In 2003 Kathryn and her then colleague Matthew Herbert (now at Rhizome), started running direct action workshops for people campaigning against the Iraq war. In 2004 they founded Seeds for Change Oxford, and teamed up with colleagues at Seeds for Change Lancaster to form the Seeds for Change Network. Since then, with the arrival of Hannah in 2010 and Katie in 2015, and other colleagues along the way, we established ourselves as a grassroots training collective supporting groups across the country to develop healthy group processes, and run great campaigns and social change projects.
In the early days we helped groups develop skills and awareness to take safe, effective direct action - and learn about their legal rights through the Activist Legal Project, which we ran as an offshoot of Seeds for Change Oxford. Over time we developed a reputation for our workshops in facilitation skills and consensus decision making, as well as strategy support. Since 2010, we have been developing our work on power, conflict and sustainability.
During our time as Seeds for Change Oxford, we have worked with many hundreds of groups and organisations working for social change in the UK. We’ve worked with grassroots groups, NGOs and charities. We’ve worked with co-operatives and others who are creating structures that offer more sustainable alternatives to the individualistic, competitive systems that many people live and work in. From workers’ co-ops that are fixing bikes, growing food and running schools, through to community supported agricultural projects, housing coops and community centres.
We have also worked with groups across the spectrum of social and environmental justice campaigning who are challenging oppression. From campaigns against coal and fracking, to homelessness, and from cuts to public services, to asylum issues.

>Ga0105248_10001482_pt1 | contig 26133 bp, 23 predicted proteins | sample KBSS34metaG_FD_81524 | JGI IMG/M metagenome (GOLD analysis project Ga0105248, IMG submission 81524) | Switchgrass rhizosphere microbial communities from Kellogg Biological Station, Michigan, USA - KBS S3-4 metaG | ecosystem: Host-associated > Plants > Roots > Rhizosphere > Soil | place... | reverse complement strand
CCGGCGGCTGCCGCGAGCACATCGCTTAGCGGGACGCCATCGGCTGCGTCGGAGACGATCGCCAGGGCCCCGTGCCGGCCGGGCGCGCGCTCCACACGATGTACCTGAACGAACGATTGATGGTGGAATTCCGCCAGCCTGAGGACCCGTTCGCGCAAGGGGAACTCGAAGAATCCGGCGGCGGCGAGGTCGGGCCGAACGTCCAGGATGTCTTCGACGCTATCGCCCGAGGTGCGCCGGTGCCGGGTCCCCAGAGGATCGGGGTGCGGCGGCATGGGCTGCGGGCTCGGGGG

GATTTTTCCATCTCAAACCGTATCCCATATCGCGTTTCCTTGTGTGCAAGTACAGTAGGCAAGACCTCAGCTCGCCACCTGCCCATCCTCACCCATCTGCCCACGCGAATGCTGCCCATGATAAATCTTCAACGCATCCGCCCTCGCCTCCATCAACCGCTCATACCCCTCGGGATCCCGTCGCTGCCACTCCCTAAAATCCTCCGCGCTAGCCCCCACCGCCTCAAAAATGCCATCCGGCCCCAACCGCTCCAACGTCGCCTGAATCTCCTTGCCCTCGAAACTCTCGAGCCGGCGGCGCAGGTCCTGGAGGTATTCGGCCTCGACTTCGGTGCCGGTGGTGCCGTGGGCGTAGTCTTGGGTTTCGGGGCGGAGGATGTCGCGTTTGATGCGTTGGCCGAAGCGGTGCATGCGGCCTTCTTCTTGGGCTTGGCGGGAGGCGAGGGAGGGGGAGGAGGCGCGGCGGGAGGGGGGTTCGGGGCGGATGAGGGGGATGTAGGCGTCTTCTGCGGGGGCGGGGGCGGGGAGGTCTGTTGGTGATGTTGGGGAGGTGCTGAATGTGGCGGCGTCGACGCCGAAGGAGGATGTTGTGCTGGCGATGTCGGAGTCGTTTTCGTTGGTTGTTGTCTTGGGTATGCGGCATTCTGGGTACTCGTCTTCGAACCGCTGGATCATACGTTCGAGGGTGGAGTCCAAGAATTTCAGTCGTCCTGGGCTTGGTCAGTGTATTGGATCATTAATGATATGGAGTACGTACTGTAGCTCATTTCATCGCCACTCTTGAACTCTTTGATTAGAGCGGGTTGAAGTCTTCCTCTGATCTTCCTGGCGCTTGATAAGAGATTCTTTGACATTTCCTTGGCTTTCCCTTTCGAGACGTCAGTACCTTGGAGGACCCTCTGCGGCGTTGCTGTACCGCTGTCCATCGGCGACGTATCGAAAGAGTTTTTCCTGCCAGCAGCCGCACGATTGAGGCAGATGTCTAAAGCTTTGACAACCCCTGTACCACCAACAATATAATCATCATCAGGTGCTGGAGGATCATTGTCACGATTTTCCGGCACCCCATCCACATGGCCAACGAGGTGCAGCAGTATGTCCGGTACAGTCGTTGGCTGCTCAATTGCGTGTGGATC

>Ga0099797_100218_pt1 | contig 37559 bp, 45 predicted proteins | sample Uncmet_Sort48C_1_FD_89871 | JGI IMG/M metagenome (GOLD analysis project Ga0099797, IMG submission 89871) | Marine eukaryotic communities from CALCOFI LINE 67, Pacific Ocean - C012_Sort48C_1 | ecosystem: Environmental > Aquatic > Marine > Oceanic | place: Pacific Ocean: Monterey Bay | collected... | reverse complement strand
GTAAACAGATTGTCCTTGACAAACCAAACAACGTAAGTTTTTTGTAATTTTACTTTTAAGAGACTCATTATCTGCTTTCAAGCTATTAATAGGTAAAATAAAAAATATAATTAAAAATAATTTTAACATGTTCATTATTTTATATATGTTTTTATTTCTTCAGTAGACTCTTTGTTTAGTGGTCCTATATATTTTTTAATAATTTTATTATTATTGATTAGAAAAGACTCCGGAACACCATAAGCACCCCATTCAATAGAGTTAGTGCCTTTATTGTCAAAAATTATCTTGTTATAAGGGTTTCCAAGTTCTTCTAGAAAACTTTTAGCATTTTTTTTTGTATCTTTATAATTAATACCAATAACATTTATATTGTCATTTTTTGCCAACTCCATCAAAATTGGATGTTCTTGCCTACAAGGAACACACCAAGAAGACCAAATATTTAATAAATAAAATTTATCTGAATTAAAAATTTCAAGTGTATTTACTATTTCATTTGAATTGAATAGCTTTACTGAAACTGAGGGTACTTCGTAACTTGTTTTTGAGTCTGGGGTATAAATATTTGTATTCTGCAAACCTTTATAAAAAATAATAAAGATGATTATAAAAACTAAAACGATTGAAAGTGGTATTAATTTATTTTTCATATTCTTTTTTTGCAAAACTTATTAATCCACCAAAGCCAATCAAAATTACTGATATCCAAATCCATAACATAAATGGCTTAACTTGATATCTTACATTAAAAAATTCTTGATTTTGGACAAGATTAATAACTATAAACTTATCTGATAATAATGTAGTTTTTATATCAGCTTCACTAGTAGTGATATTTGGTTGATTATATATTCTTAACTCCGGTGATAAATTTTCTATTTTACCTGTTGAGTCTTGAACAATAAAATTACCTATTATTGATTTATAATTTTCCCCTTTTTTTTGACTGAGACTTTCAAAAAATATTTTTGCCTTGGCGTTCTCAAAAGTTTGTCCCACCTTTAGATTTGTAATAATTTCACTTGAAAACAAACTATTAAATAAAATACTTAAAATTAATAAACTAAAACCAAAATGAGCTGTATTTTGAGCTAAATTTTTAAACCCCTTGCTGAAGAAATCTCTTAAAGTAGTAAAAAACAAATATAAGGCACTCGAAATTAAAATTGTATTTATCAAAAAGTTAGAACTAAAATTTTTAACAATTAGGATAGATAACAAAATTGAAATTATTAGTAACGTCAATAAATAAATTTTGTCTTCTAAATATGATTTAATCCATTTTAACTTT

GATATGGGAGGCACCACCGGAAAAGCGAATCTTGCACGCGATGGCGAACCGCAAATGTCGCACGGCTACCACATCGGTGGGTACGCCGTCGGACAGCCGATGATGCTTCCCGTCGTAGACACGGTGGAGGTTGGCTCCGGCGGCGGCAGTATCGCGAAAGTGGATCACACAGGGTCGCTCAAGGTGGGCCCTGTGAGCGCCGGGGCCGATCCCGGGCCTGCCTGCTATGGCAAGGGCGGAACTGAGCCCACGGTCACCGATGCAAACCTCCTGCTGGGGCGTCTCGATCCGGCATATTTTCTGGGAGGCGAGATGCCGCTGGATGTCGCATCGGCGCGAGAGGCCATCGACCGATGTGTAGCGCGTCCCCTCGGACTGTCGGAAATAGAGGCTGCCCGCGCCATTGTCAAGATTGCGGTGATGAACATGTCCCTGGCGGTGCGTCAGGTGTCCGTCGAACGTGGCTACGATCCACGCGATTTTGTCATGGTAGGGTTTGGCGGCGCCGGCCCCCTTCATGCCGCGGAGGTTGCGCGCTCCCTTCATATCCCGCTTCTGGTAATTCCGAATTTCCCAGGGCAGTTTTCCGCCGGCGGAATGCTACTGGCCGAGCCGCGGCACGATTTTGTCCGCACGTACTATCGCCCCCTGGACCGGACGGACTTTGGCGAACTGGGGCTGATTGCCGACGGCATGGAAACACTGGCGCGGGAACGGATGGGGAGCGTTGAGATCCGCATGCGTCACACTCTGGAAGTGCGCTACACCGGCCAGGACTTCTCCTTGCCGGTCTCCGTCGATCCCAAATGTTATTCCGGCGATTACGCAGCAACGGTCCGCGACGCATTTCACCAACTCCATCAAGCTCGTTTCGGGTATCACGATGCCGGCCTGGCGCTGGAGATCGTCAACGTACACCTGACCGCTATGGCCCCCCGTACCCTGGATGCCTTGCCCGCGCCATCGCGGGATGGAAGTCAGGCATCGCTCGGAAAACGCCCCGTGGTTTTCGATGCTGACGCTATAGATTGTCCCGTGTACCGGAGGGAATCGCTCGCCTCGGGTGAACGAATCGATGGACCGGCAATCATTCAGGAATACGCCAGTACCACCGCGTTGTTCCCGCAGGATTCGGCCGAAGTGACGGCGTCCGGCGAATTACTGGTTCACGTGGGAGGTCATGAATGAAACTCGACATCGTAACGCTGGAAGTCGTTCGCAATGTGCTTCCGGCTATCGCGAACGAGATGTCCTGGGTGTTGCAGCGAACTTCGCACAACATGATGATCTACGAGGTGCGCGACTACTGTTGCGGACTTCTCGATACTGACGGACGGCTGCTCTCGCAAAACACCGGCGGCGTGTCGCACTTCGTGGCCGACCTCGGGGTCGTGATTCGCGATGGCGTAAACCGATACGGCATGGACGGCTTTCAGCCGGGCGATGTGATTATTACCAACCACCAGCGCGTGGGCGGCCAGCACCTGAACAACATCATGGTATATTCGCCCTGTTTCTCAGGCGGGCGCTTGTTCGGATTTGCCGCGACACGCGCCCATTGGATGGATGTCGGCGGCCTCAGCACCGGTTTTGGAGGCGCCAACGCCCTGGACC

After 13 years as part of the Seeds for Change Network, we have made a transition to our new identity as Navigate. Given the geographical distance between the two co-ops; that Navigate is now based in Oxford, Nottingham and Stroud; and with a growing number of groups seeking our support, it became difficult to continue working so closely together.
We realised we’re able to offer more on-the-ground support through a looser relationship with each other. The two co-ops have also been developing different strengths over recent years. At Navigate we have been learning and developing our expertise in the areas of conflict, group dynamics and sustainability. Our colleagues in Lancaster have deepened their expertise in helping co-ops with collective management methods and supporting campaign groups with practical skills.
Check out the Seeds for Change website to read more about what they offer. These days we’re more like cousins than sisters, and we continue to work together on a project basis.